Kevin Scanlon

Descendents and Joyce Manor Remember When They Were Young

Most concert promoters will tell you package nostalgia tours are almost guaranteed to draw a sizable crowd. That's why such big shows pop up throughout the year—i.e., Hair Nation, a day of '80s sleaze rock, and Freestyle Fest, bringing old-school hip-hop to the Queen Mary—catering to those who prefer to listen to the tunes that take them back to the days when they were skinnier and had fewer responsibilities. And as the wheel of life continues to revolve, it is now the turn of emo.

On April 8 and 9, the inaugural When We Were Young festival takes over the Observatory. Headlined by widely worshipped former Smiths front man Morrissey, the event features some of the most recognizable emo and pop-punk names from the 1990s and early 2000s: AFI, Cage the Elephant, Taking Back Sunday, Alkaline Trio, Senses Fail, the Get Up Kids and Saves the Day.

There are also a few bands that add a bit of eclecticism. South Bay's Descendents formed in the '70s, but, as punk-esque scenes have come and gone, these guys have remained at least semi-popular. "When we started, we were just kids," says drummer Bill Stevenson. "It is kind of amazing how long we've stayed together."

The industry has changed almost beyond recognition in the nearly four decades the Descendents have existed. But last year, the band released its seventh full-length album, Hypercaffium Spazzinate, which also happened to be its first in 12 years. Stevenson says that has more to do with the fact that four guys in the band don't operate on any kind of schedule anymore—now writing, recording and touring when they feel like it—than a response to the truth that records don't sell like they used to. "All we're trying to do is play songs that mean something to us," Stevenson says. "Whether the album sells for $10 or someone downloads it for free, it doesn't really change our part of it at all."

Thankfully, there's still an audience for the Descendents' brand of quirky, melodic, super-fun punk that's snappy but doesn't take itself too seriously. "I think that bands get worse as they go," Stevenson says. "I don't know why that is, exactly—there are different theories about that. . . . So the fact that our new record was so well-received and so well-reviewed, and the fans really enjoyed it and it sold as well as it could in this day and age, that meant a lot to me because it meant that people still think that we're worthy of their ear for a few minutes."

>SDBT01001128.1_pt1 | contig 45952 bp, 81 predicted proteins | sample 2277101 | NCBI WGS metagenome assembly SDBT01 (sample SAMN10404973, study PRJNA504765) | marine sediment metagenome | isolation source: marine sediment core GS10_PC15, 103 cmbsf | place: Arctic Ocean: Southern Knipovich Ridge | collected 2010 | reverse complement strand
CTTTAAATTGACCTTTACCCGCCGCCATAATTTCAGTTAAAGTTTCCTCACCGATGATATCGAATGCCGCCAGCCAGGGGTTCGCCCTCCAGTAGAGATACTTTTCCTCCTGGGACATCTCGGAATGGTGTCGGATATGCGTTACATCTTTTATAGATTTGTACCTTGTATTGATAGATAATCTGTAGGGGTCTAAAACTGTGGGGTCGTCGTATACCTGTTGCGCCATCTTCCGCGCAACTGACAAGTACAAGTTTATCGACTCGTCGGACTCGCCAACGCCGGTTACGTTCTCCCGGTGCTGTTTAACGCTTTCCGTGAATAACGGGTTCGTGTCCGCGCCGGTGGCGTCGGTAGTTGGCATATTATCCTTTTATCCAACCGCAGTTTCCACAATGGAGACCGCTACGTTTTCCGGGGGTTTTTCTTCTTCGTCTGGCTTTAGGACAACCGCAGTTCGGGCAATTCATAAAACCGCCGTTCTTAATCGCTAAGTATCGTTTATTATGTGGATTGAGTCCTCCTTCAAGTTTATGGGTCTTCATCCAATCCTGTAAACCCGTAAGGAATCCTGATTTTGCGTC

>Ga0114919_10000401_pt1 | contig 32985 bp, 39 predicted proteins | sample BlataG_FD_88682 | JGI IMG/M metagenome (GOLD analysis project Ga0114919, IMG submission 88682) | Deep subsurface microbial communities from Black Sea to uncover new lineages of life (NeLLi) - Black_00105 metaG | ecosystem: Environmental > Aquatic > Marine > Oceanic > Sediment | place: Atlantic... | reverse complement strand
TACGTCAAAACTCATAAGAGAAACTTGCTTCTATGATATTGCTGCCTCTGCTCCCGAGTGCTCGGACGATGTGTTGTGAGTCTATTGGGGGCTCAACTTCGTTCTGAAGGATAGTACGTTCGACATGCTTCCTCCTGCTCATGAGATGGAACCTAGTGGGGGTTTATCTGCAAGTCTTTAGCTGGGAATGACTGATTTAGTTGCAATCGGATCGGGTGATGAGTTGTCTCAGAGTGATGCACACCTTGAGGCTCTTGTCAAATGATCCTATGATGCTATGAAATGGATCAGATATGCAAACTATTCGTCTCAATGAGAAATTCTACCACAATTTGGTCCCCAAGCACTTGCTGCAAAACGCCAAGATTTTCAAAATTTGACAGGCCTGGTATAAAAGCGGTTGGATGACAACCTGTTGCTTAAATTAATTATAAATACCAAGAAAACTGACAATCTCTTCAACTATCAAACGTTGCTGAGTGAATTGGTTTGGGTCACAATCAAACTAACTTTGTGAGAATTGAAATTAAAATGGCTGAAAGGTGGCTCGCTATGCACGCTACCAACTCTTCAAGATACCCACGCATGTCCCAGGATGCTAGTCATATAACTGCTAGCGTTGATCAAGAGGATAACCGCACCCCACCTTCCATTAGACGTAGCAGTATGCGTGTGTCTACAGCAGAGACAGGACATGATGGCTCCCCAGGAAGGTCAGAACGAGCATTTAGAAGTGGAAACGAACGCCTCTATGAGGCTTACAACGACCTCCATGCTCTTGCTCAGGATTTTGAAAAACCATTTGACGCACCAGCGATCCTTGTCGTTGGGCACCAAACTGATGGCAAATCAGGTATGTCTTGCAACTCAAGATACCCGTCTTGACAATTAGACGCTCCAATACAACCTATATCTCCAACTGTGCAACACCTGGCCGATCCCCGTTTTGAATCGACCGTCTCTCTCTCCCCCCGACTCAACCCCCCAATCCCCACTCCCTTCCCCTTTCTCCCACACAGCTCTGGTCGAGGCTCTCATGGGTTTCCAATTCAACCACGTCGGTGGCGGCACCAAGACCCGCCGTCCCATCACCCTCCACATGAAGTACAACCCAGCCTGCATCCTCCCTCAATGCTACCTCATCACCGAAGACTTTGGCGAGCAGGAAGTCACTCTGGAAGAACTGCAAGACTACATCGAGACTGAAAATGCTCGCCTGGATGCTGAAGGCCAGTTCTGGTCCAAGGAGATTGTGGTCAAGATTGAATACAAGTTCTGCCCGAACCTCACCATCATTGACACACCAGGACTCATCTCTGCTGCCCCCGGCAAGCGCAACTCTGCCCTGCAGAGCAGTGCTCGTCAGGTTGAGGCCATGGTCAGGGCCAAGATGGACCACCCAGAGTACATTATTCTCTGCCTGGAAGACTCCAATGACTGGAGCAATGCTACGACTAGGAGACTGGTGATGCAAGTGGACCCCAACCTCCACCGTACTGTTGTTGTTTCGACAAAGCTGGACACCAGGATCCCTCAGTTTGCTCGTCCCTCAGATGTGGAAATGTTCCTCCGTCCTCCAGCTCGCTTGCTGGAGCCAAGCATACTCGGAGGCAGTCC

Their Epitaph Records label mate, Torrance's Joyce Manor, have been knocking about for nine years, putting out four albums, the most recent of which was last year's Cody. Singer/guitarist Barry Johnson says that, after years in other punk bands, the members of Joyce Manor intended to be a more melodic indie band. Eventually, perhaps inevitably, their return to their punk roots couldn't be denied. "It's always been about trying to make a song that's as energetic as possible but also as melodic as possible," the front man says.

Joyce ManorEXPAND
Joyce Manor
Dan Monick

Joyce Manor received some attention around 2014 when Johnson essentially banned stage diving at their gigs. While the act had for so long been part-and-parcel of the punk scene, Johnson says, the responsibility he feels toward his fans took precedence over the desire to go batshit crazy. "I just think that our shows got too crazy," he says. "We have a lot of younger female fans, and they were leaving in ambulances every night. It was hard to draw a soft line with that kind of thing: 'All right, guys, let's go fucking crazy, but let's also not send anyone to the hospital.' Which, you know, you hope could be the case every night, but people are fucking idiots."

Both Stevenson and Johnson admit to having a whole list of bands that they want to check out during When We Were Young, both listing the Alkaline Trio and Choking Victim as potential highlights. Without prompting, they also big-up each other's bands.

Johnson says Joyce Manor will bang out as many songs as they can in the allotted time, as is typical for a punk band at a festival. Similarly, Stevenson says the Descendents' set will span their career in as extensive a manner as possible. "We don't have albums where every song is good, and then other albums where every song is crappy," Stevenson says. "To me, each of our albums has a handful of songs that are worthy of being played live. I think we've been rehearsing 39 songs: 11 new ones and the rest older."

The 30 years between the formation of the Descendents and Joyce Manor is evidence of just how far pop-punk and emo reaches. While When We Were Young is nostalgia-based, the event doesn't feel cheesy and certainly not irrelevant. These featured artists are still putting out new material while also performing fan favorites, and that's a wonderful balance.

When We Were Young at the Observatory, 3503 S. Harbor Blvd., Santa Ana, (714) 957-0600; Sat.-Sun., April 8-9, noon. $60-$100. All ages.


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